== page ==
Hearing it, I couldn't help reflect once more on the mess this procedure turned out to be, even if the miscarriage of justice was avoided in the end, because of the actions of the AC. As I pointed out in previous blogs, we have just witnessed the compound effect of what are, in my opinion, debatable legal choices. 1) I don't think that the AC should be allowed to reverse acquittals 2) if it is allowed to do so, it should not be allowed to "re-judge" the case, and it should be remanded to the trial chamber which is the trier of facts and 3) we have clearly seen the limits of the use of "circumstantial evidence" and "reasonable inferrence" ; indeed, in effect we just witnessed a de facto reversal of the presumption of innocence and corresponding burden of proof, with the AC making a finding based on nothing, and the Defendant having to provide evidence to prove his innocence...

One last point is the question of sentencing. It seems to be such an arbitrary procedure. The Presiding judge clearly states that the sentence for the torture conviction took into account the additional murder conviction, thus justifying today's reduction. But we have two different crimes and I believe there shouldn't be such a link between the two sentences. It's about time, as I've said before, that we stop pretending that there is no hierarchy in international crimes, which in effect creates arbitrariness, and call for a clear scale of sentences in relation to each crime, as any mature system of criminal law should contain.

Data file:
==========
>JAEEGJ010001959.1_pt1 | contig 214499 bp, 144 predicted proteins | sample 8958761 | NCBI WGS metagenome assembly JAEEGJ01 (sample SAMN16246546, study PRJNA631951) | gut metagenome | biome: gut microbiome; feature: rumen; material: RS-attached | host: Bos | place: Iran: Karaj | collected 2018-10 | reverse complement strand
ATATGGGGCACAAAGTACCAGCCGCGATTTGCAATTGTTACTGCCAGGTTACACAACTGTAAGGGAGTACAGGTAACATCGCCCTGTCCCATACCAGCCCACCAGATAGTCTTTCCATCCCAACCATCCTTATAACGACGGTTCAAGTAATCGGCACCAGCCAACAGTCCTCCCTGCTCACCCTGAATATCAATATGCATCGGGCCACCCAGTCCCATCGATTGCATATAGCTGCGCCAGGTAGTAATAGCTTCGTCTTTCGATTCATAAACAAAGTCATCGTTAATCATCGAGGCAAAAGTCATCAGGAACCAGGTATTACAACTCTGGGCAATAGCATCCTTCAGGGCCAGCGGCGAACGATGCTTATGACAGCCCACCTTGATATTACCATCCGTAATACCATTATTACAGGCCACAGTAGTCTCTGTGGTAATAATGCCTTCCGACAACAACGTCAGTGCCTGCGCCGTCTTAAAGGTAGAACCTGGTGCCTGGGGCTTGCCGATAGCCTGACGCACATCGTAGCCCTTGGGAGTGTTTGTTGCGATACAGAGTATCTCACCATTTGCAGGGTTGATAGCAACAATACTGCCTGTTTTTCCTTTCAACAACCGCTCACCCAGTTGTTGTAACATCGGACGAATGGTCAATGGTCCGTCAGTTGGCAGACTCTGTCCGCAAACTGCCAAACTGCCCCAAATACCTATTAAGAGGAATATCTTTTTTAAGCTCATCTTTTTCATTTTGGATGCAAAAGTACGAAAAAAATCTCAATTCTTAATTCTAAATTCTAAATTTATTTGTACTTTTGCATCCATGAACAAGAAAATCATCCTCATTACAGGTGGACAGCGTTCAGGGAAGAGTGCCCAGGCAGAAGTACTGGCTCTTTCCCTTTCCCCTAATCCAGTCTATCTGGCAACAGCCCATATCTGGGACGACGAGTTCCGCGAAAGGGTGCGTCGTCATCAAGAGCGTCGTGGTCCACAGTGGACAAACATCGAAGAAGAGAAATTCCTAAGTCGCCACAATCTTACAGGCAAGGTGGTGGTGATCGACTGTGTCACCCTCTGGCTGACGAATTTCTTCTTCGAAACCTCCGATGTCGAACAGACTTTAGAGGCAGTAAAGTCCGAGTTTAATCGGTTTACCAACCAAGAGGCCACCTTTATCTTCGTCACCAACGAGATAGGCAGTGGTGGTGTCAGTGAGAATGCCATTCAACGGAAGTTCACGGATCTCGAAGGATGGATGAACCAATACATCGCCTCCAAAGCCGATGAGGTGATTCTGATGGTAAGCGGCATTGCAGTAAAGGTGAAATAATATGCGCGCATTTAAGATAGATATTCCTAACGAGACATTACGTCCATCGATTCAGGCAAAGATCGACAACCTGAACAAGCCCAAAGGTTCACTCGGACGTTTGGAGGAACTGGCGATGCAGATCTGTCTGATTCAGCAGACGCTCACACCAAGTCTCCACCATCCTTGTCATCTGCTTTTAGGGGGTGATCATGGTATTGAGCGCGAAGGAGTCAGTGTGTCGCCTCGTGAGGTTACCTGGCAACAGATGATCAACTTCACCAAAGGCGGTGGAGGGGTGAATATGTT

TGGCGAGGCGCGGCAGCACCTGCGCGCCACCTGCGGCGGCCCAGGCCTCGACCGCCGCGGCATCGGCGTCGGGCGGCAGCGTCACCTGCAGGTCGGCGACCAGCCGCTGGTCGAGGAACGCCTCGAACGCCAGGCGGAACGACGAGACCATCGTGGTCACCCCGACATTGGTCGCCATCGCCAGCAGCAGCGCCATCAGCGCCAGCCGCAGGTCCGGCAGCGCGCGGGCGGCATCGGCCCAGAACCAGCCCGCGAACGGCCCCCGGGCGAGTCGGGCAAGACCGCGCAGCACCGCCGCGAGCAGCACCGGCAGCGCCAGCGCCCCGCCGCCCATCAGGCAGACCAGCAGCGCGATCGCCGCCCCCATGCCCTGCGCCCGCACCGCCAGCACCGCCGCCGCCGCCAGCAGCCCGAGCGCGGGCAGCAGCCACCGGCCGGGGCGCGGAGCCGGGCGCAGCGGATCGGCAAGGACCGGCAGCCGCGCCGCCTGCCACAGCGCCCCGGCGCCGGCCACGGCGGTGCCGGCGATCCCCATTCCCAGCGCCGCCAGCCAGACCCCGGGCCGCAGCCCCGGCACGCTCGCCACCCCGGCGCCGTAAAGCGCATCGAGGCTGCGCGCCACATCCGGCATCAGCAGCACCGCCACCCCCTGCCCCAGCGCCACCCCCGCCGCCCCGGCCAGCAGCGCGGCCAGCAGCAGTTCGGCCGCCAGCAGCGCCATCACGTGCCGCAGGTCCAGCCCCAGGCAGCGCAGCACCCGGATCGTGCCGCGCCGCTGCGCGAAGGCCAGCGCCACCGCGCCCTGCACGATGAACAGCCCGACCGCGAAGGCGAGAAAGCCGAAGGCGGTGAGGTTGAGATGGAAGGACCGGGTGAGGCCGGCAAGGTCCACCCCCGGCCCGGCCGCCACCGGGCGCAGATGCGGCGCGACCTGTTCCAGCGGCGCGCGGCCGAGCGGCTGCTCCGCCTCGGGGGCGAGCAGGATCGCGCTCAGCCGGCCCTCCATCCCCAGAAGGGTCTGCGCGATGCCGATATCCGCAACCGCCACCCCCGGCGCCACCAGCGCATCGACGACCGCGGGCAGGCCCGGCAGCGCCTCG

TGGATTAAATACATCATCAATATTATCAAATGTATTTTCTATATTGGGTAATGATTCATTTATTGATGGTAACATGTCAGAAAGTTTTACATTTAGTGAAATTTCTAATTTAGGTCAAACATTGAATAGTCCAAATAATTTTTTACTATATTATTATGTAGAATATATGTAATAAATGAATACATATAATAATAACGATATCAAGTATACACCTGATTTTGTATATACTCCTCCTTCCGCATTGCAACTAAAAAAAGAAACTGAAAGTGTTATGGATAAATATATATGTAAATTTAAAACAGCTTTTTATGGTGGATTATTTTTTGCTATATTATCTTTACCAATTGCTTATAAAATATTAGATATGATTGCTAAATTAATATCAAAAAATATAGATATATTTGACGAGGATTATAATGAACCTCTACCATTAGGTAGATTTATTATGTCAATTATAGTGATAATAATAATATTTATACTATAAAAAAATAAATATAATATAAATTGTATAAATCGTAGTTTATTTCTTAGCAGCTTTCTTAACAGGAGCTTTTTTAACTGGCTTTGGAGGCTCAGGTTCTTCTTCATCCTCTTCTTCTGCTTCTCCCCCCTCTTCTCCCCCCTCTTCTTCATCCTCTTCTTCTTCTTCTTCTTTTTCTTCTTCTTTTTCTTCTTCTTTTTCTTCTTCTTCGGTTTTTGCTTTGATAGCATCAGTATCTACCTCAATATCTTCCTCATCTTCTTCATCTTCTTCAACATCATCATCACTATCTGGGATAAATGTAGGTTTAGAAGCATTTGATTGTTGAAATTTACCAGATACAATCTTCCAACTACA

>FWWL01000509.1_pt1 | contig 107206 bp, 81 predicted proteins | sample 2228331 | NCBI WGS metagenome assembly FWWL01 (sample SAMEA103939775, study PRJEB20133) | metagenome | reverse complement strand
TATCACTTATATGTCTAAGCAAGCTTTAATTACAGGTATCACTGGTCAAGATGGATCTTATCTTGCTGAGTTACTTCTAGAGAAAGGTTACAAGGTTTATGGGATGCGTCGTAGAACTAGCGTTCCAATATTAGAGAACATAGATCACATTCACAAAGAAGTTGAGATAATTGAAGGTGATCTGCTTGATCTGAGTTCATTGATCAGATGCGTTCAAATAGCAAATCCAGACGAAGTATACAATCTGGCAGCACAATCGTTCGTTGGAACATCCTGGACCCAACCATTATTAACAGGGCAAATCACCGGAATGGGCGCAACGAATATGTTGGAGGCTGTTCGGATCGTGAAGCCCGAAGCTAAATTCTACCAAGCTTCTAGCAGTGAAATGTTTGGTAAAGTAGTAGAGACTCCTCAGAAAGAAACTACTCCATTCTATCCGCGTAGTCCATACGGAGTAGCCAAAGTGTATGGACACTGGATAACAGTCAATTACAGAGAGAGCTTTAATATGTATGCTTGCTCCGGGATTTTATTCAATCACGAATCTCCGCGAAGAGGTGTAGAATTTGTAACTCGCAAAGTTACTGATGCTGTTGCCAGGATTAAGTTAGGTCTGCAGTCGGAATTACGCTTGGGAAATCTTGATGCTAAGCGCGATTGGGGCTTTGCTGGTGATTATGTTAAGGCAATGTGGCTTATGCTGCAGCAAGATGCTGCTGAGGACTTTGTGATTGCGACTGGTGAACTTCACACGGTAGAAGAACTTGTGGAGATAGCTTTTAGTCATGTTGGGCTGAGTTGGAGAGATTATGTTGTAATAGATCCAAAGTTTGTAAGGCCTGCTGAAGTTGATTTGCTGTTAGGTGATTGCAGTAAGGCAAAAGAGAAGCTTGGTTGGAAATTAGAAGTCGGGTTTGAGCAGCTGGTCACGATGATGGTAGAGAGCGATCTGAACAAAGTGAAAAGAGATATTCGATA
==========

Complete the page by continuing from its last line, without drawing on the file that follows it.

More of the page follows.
[UPDATE: There is of course the issue of the powers of the AC itself to increase a sentence imposed by the Trial Chamber. As pointed out by Judge Pocar in his (consistent) dissent on this issue, it is contrary to fundamental human rights for the AC to have this power, because there is no appeal of the new sentence by the Defendant. He would have therefore confirmed the original 5 year sentence, without any increase.]

Tuesday, December 7, 2010

Miscellaneous ICC issues: a bit of a stretch...

The ICC has been very visibly active in the past week on a variety of issues. Each one could warrant a separate post, but for lack of time, I thought I'd share some random thoughts in one post.